The award-winning violinist Elena Urioste has many strands to her career. She speaks to Toby Deller about making her BBC Proms debut, yoga, chamber music with friends, and how she kept the music alive during lockdown
Not that I ever banked on a Proms debut, but this is exactly the sort of piece I would have hoped to play,’ says violinist Elena Urioste of Ethel Smyth’s Concerto for violin, horn and orchestra. ‘I’m in some ways more comfortable playing music that people haven’t heard zillions of times; in particular, I have always been drawn to both American and British repertoire. So it feels fortuitous to make my debut with this piece, which I’ll probably get to introduce to a lot of people for the first time.’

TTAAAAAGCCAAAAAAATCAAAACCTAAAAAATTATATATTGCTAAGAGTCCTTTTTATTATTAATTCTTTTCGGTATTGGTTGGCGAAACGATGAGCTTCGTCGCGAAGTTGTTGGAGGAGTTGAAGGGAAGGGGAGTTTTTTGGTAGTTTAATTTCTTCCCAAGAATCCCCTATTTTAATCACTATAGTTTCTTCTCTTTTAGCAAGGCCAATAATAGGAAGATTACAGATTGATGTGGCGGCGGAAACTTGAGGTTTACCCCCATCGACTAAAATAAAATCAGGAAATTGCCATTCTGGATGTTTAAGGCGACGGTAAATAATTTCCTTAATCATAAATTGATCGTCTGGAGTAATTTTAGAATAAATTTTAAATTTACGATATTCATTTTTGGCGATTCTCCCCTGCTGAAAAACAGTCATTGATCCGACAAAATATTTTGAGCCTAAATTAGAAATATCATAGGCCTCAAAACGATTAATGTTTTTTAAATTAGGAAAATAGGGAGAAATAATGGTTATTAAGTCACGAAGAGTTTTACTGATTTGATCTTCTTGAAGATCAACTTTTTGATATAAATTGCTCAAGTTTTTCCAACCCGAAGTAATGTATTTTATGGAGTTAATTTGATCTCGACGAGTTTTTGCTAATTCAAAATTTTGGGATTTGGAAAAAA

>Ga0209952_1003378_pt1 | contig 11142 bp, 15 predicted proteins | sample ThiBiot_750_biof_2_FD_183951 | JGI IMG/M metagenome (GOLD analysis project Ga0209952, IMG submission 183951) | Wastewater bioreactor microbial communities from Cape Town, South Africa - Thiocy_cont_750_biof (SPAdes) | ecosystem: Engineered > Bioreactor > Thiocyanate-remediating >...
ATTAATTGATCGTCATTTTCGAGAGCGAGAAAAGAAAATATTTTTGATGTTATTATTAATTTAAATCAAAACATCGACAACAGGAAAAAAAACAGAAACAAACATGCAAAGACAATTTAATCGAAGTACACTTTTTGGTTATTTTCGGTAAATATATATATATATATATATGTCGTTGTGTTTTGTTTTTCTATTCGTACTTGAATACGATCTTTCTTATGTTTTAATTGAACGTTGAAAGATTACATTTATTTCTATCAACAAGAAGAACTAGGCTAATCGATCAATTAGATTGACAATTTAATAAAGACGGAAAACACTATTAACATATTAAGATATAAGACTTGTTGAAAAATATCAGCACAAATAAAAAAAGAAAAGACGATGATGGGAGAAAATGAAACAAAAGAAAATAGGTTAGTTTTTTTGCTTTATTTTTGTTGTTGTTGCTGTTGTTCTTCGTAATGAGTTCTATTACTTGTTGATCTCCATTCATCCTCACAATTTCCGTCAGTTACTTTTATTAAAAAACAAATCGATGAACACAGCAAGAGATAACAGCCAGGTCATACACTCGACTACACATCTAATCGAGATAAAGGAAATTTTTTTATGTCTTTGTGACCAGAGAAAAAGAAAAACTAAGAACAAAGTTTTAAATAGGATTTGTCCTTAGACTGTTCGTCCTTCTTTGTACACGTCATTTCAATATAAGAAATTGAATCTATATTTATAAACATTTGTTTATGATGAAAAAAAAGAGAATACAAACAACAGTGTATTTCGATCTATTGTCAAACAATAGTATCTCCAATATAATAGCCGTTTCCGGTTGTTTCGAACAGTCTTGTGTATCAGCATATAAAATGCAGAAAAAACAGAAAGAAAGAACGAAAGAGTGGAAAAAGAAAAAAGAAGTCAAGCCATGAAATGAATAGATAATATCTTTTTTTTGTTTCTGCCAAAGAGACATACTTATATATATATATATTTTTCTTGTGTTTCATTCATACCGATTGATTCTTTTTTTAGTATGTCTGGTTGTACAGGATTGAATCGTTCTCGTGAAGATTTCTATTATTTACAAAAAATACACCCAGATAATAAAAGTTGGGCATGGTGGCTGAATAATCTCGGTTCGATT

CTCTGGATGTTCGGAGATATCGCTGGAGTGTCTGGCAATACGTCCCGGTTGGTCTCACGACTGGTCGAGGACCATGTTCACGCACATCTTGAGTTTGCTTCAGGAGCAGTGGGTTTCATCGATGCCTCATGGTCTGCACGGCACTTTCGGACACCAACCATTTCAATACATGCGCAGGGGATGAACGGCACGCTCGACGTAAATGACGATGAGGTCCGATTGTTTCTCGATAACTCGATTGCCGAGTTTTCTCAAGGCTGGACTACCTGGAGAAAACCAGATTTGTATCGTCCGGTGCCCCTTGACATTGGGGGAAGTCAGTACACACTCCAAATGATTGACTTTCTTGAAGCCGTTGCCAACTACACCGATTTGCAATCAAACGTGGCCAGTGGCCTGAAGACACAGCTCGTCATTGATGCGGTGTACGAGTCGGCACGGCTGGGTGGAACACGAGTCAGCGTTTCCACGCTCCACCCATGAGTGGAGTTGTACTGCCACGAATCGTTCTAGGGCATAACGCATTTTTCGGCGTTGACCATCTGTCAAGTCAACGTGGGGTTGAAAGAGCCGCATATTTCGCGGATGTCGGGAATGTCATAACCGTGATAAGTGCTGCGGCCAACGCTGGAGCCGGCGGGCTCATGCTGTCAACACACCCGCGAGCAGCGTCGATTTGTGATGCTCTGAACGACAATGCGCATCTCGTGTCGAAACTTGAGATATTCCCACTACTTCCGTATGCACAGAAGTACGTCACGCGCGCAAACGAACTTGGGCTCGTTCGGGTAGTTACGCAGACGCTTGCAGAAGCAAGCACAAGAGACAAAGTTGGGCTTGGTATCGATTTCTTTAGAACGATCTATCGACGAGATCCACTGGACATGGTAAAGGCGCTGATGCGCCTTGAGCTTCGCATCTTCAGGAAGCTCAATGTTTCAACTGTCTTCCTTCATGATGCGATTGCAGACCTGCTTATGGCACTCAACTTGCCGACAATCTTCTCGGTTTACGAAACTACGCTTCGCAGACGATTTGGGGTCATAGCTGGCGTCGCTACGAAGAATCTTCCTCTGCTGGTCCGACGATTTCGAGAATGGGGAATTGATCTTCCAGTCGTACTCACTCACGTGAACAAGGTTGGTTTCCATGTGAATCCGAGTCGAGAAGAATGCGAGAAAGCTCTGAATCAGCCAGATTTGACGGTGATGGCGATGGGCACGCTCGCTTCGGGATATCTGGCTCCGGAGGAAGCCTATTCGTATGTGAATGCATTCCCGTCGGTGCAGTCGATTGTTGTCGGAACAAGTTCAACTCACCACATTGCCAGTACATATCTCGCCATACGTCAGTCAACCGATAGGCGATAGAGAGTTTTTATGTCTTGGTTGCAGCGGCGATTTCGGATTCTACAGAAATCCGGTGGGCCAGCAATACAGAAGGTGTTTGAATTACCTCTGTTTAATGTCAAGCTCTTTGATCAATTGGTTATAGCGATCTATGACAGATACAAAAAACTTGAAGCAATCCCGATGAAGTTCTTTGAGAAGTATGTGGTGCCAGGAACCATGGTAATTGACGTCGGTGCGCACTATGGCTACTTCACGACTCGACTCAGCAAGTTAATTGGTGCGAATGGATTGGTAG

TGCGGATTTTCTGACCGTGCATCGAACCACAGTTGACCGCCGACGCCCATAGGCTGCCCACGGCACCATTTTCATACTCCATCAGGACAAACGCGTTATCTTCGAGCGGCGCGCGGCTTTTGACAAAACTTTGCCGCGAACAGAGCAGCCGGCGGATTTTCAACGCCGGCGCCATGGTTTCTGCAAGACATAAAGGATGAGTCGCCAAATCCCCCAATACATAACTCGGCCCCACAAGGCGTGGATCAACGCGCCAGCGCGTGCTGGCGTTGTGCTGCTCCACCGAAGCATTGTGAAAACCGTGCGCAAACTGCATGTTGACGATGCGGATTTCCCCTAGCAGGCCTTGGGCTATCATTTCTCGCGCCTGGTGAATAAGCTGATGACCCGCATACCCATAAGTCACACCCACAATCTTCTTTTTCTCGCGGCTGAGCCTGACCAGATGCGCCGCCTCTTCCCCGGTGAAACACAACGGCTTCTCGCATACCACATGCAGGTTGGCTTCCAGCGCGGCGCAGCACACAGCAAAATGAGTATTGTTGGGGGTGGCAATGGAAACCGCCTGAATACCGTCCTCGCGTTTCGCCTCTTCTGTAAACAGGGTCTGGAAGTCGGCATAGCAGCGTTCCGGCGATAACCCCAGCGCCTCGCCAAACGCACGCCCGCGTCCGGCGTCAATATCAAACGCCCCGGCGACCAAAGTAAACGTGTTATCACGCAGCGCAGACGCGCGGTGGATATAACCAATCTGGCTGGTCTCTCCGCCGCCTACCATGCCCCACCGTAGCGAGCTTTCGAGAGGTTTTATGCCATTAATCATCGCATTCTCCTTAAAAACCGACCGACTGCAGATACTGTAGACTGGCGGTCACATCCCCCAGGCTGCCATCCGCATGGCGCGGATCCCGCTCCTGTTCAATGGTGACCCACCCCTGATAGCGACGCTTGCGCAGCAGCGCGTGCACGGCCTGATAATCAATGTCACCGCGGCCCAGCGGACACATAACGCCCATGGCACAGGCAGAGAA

Dame Ethel Smyth (1858–1944) was ennobled in 1922 for her contribution to music, which included composing the 1910 anthem of the British suffragette movement, The March of the Women. But she had previously been briefly imprisoned for her political activities. As such, she is enjoying something of a renaissance in today’s climate, as musicians and musical figures, galvanised by her example, look to champion her once again. The Concerto is not new to the BBC Proms, however. It was first performed at the festival in 1927 (with Antonio Brosa as violin soloist), a few months after its premiere (with Jelly d’Arányi), and most recently in 2008 (Tasmin Little). Nor is it new to Urioste, who is joined by horn player Ben Goldscheider for the 25 July 2022 performance with the City of Birmingham Symphony Orchestra…
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